Michael, sitting on a tree stump, garlic mustard and hogweed rising around his feet, branches of nearby shrubs partially obscuring his face, seems to morph into an urban variation of the mythical green man. It occurs to me then that foraging creates a bond between forager and place, a connection that intertwines nature, the seasons and a particular locality with the person who forages within that space. Michael has created a hand drawn map of the cemetery marked and keyed to denote what grows where and when. Built over the last few years, it is a beautiful representation of his ties with this particular place. His foraging knowledge and mapping extend beyond the cemetery patch into the wider North West London area; he knows where to find local almond trees, birch trees (to make birch water syrup) and also knows the location of one of the five Stone Pine trees (for pine nuts) that currently grow within the borough of Brent – also knowing when to harvest the nuts before the squirrels get to them! Michael is not the only forager on the walk who describes his or her foraging ground as their ‘local patch”. Others discuss their foraging routes with equal familiarity and warmth. One man regularly runs a foraging circuit of Hampstead Heath. Starting with an empty backpack he runs and stops to forage at his known patches, arriving home with a full backpack ready to make a freshly foraged soup.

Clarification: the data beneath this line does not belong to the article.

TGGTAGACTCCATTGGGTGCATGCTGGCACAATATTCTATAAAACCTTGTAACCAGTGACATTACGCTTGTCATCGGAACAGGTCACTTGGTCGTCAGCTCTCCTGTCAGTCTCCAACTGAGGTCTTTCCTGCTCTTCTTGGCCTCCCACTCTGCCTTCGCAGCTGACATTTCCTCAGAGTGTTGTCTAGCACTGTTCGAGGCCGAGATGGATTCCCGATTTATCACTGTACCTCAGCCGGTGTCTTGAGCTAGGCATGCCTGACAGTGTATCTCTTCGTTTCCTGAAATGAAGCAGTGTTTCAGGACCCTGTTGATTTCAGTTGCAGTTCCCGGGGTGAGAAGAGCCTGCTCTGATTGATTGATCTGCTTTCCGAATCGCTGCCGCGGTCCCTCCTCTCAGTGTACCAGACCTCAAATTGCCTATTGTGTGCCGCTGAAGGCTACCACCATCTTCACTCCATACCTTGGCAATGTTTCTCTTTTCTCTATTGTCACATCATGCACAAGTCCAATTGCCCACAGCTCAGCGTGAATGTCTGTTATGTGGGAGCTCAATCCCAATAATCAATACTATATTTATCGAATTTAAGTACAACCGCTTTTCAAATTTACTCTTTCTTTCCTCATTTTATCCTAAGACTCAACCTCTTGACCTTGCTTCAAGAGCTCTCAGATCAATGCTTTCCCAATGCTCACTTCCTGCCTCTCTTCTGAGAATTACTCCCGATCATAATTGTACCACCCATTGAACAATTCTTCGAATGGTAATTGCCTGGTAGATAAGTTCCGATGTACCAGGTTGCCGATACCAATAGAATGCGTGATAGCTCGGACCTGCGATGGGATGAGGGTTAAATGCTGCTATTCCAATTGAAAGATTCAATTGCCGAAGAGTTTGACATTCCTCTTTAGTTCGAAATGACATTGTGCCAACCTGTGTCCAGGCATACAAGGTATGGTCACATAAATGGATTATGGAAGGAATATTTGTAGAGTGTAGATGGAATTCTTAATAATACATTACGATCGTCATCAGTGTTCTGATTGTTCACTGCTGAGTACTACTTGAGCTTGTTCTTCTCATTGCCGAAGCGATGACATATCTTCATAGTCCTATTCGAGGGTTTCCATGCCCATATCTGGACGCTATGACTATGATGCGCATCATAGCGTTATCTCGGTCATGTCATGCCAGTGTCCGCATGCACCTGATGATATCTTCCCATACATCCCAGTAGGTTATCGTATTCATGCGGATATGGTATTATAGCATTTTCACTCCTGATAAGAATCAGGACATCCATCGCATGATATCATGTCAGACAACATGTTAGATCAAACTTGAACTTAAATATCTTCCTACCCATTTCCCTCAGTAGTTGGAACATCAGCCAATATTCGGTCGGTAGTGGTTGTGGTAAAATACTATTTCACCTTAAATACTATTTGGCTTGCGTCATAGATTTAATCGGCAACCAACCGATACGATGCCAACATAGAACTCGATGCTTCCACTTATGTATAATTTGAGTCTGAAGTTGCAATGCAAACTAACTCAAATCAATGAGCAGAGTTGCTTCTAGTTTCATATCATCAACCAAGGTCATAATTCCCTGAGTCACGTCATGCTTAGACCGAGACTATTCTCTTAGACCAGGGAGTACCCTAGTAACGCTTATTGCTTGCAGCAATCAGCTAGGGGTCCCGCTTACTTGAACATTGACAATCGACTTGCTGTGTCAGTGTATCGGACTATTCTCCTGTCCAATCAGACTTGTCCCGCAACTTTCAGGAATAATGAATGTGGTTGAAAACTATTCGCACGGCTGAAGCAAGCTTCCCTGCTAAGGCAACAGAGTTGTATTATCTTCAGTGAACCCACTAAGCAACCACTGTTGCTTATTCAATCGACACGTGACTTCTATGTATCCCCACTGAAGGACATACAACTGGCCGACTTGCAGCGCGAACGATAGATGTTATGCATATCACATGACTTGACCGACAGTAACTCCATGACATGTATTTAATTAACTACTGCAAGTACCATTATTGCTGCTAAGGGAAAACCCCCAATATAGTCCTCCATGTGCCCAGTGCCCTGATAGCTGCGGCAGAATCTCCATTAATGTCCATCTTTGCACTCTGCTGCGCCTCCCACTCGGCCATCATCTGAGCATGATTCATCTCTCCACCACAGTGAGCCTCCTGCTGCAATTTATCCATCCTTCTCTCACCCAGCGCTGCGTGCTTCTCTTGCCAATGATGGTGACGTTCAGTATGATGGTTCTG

The walk finishes with us back at the local pub eating our delicious foraged salad and reading through foraging cook books. I take the opportunity to ask some of those around the table what has brought them to the walk today. One fellow forager runs a local restaurant and has come to see if she can include locally foraged food into her cuisine. Another is an experienced forager who takes every opportunity to gain further knowledge. He foragers because he believes in the health benefits of increasing the variety of freshly picked seasonal food into our otherwise potentially stagnant supermarket restricted diets. Yet another, when asked why she enjoys foraging, states simply that “it’s free!” and connects this back to her interest in “Freeganism” – a whole different level of foraging that would need a blog post to itself!

On the walk Michael had crouched beside a clump of chives growing happily amidst the nettles and ground elder. He termed this herb an “escapee”, laughingly describing how he imagined this domestic plant “jumping” to freedom from a local back garden into the wild. I reflect on our walk through the cemetery, goosegrass plastered to our coats, bags full of wild greens and mouths chewing on blackberry buds as we move amongst the trees. We are human escapees leaping from the urban streets of London to reconnect with our wilder beginnings. But afterwards in the pub we leave our hunter gatherer past behind us and search through botanical books to identify a plant picked up by one of the walkers.  In the end the book falls short and it is through crushing and smelling the small green rosette that we discover it to be camomile (another garden escapee?!) I say my goodbyes and, with a recipe for sorrel and wild strawberry smoothies in my head, I walk home from the pub observing, somewhat proudly, the chickweed and bittercress growing where “the wall hits the pavement”.